euid   Effective User ID. May be numeric or the user
                     account name.

              exe    Absolute path to application that while executing
                     this rule will apply to. It supports = and !=
                     operators. Note that you can only use this once for
                     each rule.

              exit   Exit value from a syscall. If the exit code is an
                     errno, you may use the text representation, too.

              fsgid  Filesystem Group ID. May be numeric or the groups

              fsuid  Filesystem User ID. May be numeric or the user
                     account name.

                     The target file's type. Can be either file, dir,
                     socket, link, character, block, or fifo.

              gid    Group ID. May be numeric or the groups name.

              inode  Inode Number

              key    This is another way of setting a filter key. See
                     discussion above for -k option.

                     This is used to match the event's record type. It
                     should only be used on the exclude or user filter

                     Object's UID

                     Object's GID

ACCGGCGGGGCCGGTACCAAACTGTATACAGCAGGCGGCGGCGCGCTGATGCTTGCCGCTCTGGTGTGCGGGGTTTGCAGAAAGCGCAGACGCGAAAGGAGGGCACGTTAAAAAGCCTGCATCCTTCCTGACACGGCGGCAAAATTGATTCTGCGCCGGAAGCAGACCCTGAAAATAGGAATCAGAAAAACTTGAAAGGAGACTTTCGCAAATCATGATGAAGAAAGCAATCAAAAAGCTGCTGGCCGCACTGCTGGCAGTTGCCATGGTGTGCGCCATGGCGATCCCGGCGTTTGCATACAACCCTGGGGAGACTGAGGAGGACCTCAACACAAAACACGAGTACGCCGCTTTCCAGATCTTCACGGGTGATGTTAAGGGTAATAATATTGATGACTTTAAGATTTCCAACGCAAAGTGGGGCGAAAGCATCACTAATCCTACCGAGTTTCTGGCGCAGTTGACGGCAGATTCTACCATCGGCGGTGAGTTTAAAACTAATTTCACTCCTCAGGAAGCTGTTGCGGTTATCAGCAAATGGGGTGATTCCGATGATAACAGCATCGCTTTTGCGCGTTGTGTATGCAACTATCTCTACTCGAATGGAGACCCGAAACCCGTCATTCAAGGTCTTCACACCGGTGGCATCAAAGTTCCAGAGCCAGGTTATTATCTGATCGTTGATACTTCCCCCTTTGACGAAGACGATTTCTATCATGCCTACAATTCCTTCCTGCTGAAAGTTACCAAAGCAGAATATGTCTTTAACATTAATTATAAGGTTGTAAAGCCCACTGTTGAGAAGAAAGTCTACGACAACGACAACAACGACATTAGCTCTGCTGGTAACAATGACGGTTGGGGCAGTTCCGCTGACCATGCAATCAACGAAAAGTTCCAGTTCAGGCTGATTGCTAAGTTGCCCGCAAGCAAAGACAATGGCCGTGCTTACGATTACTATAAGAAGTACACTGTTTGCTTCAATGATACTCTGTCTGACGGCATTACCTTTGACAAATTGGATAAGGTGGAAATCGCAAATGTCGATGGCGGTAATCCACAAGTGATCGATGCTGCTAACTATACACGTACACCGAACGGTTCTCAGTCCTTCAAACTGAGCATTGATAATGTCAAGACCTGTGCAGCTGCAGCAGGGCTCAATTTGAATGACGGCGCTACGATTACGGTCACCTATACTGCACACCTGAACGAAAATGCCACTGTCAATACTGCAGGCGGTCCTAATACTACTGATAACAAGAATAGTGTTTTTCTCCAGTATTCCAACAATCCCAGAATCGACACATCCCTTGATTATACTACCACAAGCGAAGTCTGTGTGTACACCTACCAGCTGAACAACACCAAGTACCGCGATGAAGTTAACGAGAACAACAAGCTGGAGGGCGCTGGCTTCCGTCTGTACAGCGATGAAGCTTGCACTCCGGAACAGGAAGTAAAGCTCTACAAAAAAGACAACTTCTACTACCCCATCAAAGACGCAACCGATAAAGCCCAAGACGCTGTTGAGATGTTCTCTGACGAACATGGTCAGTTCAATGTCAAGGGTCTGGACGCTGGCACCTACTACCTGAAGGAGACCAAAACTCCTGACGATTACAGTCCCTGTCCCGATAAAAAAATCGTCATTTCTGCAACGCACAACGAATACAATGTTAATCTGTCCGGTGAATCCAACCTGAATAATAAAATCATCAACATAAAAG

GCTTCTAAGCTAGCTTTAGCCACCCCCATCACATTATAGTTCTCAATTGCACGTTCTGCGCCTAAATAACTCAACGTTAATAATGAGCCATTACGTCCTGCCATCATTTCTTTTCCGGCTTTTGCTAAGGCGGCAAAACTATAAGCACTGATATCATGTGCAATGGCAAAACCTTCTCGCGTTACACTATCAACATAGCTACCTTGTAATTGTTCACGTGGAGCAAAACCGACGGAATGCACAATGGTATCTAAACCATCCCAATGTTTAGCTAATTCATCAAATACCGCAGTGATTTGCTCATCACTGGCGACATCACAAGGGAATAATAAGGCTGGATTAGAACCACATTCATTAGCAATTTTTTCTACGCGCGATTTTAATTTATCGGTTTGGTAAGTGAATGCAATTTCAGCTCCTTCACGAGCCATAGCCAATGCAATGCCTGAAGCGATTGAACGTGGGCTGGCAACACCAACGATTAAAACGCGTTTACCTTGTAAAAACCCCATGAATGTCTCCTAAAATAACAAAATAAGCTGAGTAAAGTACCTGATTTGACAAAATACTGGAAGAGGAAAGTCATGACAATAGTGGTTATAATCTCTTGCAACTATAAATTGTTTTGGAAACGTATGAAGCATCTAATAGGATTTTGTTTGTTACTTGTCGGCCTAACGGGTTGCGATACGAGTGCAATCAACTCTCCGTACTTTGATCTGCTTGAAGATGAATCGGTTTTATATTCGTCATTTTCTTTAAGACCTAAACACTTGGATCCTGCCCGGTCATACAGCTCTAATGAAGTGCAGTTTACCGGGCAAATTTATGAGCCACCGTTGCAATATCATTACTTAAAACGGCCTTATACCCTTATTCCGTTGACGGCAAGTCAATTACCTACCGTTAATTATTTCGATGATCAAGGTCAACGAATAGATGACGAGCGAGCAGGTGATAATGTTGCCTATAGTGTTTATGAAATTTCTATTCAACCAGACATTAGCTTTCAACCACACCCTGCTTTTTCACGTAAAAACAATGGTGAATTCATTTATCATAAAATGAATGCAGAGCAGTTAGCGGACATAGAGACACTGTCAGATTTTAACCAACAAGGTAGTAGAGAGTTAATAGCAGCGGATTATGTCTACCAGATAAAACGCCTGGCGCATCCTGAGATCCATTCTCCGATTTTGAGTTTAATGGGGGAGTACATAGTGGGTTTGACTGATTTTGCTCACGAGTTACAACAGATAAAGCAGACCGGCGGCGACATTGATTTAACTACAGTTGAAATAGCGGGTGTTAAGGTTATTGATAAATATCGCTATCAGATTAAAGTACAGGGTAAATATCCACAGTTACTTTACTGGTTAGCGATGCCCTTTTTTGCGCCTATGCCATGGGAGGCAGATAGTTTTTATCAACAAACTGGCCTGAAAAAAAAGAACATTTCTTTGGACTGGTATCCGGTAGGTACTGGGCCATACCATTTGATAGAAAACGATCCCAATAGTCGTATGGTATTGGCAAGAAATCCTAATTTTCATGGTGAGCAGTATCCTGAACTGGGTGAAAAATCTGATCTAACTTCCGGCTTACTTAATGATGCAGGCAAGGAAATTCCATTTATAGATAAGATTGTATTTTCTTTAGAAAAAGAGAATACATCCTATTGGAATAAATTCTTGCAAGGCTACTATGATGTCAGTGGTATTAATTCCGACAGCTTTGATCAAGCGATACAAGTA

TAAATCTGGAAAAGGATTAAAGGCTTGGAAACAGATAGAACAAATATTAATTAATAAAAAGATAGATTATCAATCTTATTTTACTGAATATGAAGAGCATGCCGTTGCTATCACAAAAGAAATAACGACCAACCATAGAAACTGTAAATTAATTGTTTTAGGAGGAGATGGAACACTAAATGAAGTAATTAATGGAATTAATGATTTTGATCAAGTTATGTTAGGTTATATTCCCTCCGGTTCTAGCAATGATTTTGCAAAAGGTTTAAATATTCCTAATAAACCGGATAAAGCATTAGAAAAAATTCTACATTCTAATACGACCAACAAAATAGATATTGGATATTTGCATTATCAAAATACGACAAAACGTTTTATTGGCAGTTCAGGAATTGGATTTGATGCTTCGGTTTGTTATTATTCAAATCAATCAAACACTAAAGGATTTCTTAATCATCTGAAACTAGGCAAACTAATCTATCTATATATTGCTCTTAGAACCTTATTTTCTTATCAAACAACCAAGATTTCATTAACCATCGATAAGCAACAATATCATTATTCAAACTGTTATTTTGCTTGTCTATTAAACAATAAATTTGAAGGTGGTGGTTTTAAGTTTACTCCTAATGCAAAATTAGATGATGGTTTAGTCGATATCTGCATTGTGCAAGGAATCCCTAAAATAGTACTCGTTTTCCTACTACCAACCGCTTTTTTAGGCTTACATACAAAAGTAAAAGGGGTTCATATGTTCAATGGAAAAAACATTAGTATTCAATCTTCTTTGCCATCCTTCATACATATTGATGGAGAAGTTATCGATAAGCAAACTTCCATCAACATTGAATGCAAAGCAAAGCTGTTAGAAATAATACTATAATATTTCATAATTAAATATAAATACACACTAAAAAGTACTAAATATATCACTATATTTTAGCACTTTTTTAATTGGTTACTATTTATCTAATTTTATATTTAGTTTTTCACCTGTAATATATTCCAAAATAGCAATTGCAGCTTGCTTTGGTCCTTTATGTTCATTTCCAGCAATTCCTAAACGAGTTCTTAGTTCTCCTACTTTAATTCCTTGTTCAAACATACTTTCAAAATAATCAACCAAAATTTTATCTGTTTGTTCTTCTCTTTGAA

Resource's SE Linux User

                     Resource's SE Linux Role

                     Resource's SE Linux Type

                     Resource's SE Linux Low Level

                     Resource's SE Linux High Level

              path   Full Path of File to watch. It can only be used on
                     exit list.

              perm   Permission filter for file operations. See "-p". It
                     can only be used on exit list. You can use this
                     without specifying a syscall and the kernel will
                     select the syscalls that satisfy the permissions
                     being requested.

              pers   OS Personality Number

              pid    Process ID

              ppid   Parent's Process ID

                     Address family number as found in
                     /usr/include/bits/socket.h. For example, IPv4 would
                     be 2 and IPv6 would be 10.

                     User's login session ID

                     Program's SE Linux User

                     Program's SE Linux Role

                     Program's SE Linux Type

                     Program's SE Linux Sensitivity

                     Program's SE Linux Clearance

              sgid   Saved Group ID. See getresgid(2) man page.

                     If the exit value is >= 0 this is true/yes
                     otherwise its false/no. When writing a rule, use a
                     1 for true/yes and a 0 for false/no